Font families are often classified into a few general categories. The number and names of categories vary from one typographic tradition to another. Here are the questions CSS asks when classifying a font family:

* does it have serifs (defined shortly) or is it sans-serif?
* is it proportional-spaced (variable-width) or monospaced (fixed-width)?
* was it designed to resemble handwriting?
* is it intended primarily for decorative purposes rather than for use in running text and headings?

And later:

Some fonts are seldom used for large amounts of text because their appearance is too unique to be read easily in large amounts. Typically they are reserved for display, and to some extent headline, purposes. Some don’t even have full alphabets; they just have capital letters. They may be strangely decorated, irregular in shape or very fancy.

The book has a whole chapter on web fonts and font descriptions, so I guess the authors of CSS envisioned a much richer set of fonts available to web authors than we have today.

It’s a great book, by the way. I still use it all the time.

4
Bernard F says:
October 20, 03h

If you should still want that book, try http://isbn.nu/020141998X/price/2.html. Apparently there are two places indexed by isbn.nu that have copies.

5
Hero A says:
October 20, 04h

After this entry prompted me to re-read my own copy of Lie & Bos, I’ve been formulating a theory of how this came about.

Considering the amount of typographic control in CSS, its creators no doubt read up on typographic specifications in the context of functional nomenclature, but apart from the nuanced context of graphic design. Perhaps they were just trying to cover all the bases when they included the “cursive” and “fantasy” generic font family categories.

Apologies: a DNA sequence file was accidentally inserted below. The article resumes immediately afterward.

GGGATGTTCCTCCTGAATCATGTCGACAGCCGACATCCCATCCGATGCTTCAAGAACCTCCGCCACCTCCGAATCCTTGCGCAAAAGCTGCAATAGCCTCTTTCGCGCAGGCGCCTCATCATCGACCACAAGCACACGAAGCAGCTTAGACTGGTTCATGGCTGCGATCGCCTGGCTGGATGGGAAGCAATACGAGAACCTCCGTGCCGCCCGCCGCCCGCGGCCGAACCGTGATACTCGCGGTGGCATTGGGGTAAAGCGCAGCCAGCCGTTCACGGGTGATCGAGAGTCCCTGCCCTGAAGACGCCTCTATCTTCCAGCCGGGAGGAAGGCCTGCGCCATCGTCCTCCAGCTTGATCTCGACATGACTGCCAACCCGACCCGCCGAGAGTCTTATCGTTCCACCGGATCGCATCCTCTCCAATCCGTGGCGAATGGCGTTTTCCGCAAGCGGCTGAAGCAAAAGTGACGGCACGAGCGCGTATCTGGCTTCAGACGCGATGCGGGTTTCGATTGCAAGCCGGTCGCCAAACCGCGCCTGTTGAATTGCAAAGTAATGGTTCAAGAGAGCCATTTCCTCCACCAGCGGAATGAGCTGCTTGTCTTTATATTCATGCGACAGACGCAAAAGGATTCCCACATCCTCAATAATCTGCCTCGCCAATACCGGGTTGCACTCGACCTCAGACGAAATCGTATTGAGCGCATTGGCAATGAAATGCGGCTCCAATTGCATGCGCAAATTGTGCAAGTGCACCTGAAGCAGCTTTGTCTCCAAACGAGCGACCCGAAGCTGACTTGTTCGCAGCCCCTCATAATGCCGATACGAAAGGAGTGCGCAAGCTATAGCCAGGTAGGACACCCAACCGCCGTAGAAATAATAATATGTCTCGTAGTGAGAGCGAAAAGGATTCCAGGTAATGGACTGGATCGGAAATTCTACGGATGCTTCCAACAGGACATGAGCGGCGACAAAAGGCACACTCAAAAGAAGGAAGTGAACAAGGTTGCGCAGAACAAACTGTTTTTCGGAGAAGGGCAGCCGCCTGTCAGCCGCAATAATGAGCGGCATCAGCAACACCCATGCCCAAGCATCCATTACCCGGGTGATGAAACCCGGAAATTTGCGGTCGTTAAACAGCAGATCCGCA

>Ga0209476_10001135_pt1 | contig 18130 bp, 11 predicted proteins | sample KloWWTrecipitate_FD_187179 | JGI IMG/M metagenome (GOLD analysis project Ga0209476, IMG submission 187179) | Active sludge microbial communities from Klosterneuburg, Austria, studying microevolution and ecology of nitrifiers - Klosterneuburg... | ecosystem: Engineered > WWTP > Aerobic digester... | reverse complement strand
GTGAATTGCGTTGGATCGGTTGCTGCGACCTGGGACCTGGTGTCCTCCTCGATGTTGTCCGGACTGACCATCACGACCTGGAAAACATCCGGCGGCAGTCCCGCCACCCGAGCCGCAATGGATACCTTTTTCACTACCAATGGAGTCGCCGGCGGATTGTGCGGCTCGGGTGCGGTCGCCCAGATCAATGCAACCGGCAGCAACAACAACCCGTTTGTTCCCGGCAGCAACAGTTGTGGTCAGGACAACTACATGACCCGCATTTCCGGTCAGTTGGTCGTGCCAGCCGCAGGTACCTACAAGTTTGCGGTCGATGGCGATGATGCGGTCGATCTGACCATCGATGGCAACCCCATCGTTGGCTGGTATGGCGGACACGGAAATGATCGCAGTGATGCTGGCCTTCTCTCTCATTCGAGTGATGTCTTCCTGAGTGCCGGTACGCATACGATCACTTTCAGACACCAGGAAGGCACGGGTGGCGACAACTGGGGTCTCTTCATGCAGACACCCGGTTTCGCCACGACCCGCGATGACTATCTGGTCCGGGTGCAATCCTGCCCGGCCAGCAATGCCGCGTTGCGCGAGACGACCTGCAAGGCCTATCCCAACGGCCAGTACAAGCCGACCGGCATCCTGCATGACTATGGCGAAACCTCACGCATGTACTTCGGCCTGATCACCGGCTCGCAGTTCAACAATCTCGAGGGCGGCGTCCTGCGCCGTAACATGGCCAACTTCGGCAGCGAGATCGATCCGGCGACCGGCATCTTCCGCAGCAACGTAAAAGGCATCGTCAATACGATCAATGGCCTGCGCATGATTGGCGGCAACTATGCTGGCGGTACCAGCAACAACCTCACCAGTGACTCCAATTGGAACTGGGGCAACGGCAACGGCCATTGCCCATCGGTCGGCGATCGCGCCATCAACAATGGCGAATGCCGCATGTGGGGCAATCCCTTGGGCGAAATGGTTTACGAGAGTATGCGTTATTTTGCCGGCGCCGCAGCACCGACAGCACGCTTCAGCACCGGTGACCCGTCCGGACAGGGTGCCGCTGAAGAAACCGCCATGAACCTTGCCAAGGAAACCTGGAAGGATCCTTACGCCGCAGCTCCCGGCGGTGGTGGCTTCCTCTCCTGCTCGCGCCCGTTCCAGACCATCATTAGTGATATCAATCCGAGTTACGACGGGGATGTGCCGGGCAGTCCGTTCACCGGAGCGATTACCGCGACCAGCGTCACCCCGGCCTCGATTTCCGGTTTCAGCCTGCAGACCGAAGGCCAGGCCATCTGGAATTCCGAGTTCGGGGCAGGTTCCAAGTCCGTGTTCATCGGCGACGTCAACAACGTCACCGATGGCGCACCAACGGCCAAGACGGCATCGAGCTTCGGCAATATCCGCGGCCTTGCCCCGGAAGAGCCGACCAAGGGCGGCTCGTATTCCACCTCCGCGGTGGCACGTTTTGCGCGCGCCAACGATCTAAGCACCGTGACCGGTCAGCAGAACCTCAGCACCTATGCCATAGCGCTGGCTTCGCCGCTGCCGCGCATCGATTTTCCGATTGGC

Chapter 10 of Robert Bringhurst’s The Elements of Typographic Style uses the following general type classifications: serifed text faces, unserifed text faces, blackletters, uncials, script types, Greeks, Cyrillics, and inscriptional & calligraphic capitals. How should these categories be tranlated for the less typographically inclined?

Non-designing web developers, many of whom diminish the value of visual design, would still no doubt know the distinction between serif and san-serif, possibly in connection with functional readability issues (i.e., the eternal debate over which is more readable). The distinction between proportional and monospaced is functionally necessary for web developers to set, at the very least, aligned tabular numerical data.

Monospaced and, arguably, san-serif and serif are still practical, functional categories to a non-designing web developer.

So then, how would someone include the other less functional classifications for such developers to use and understand? ASCII and ANSI don’t deal with Greek and Cyrillic alphabets, which are left to Unicode to handle. Script types resemble handwriting, but “cursive” is only seven characters long while a “script” involves programming code. That leaves blackletters, uncials, and inscriptional & calligraphic capitals, all of which resemble the letterforms found by many developers (yes, it’s a gross generalization) in _fantasy_ literature and genre movies. And since a monitor is a “display” device, where could the rest of the existing alphanumeric fonts be classified (especially with “miscellaneous” being a disaster to spell)?